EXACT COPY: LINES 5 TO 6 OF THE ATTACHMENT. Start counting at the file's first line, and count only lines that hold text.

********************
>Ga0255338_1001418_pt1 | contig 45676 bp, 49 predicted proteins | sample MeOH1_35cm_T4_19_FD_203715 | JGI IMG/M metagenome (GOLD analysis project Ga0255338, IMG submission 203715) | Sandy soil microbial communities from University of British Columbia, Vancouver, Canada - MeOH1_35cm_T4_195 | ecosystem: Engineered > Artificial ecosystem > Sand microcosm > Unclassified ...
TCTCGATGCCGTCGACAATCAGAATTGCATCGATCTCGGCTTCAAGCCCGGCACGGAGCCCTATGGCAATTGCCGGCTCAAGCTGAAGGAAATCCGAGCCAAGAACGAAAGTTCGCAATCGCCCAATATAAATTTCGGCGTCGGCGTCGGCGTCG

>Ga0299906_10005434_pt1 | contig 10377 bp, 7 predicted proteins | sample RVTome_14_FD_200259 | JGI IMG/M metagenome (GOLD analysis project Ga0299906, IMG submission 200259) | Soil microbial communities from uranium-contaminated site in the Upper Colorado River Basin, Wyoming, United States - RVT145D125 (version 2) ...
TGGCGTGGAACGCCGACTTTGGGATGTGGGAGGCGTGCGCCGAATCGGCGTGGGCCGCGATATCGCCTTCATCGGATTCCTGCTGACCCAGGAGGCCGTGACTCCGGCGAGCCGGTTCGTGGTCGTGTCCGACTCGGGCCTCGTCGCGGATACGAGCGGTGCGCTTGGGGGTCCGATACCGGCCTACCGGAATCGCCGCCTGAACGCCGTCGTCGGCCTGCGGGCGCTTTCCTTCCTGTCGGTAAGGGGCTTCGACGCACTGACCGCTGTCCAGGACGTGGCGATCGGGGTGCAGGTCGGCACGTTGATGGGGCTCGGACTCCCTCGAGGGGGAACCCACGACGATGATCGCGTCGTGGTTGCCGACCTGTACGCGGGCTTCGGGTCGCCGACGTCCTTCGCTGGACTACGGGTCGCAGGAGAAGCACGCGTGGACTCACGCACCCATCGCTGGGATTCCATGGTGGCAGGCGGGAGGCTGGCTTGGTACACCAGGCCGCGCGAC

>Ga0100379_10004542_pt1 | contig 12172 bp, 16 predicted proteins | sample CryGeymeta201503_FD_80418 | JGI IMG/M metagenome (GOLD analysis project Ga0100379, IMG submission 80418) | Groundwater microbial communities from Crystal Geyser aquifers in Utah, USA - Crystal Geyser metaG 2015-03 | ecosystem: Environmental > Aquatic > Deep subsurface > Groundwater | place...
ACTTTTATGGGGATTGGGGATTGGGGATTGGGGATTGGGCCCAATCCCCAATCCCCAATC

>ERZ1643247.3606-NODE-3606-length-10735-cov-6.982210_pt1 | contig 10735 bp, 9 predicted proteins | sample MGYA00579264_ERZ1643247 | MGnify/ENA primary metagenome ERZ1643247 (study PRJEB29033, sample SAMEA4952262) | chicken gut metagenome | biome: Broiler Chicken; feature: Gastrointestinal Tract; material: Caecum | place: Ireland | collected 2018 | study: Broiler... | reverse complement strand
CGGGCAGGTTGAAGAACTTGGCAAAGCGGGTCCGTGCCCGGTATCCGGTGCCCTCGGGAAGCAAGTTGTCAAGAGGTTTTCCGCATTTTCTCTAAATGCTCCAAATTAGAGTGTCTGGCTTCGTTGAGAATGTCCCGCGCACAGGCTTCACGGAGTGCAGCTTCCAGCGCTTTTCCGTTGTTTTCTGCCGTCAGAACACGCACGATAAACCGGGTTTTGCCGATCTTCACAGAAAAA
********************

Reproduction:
>Ga0100379_10004542_pt1 | contig 12172 bp, 16 predicted proteins | sample CryGeymeta201503_FD_80418 | JGI IMG/M metagenome (GOLD analysis project Ga0100379, IMG submission 80418) | Groundwater microbial communities from Crystal Geyser aquifers in Utah, USA - Crystal Geyser metaG 2015-03 | ecosystem: Environmental > Aquatic > Deep subsurface > Groundwater | place...
ACTTTTATGGGGATTGGGGATTGGGGATTGGGGATTGGGCCCAATCCCCAATCCCCAATC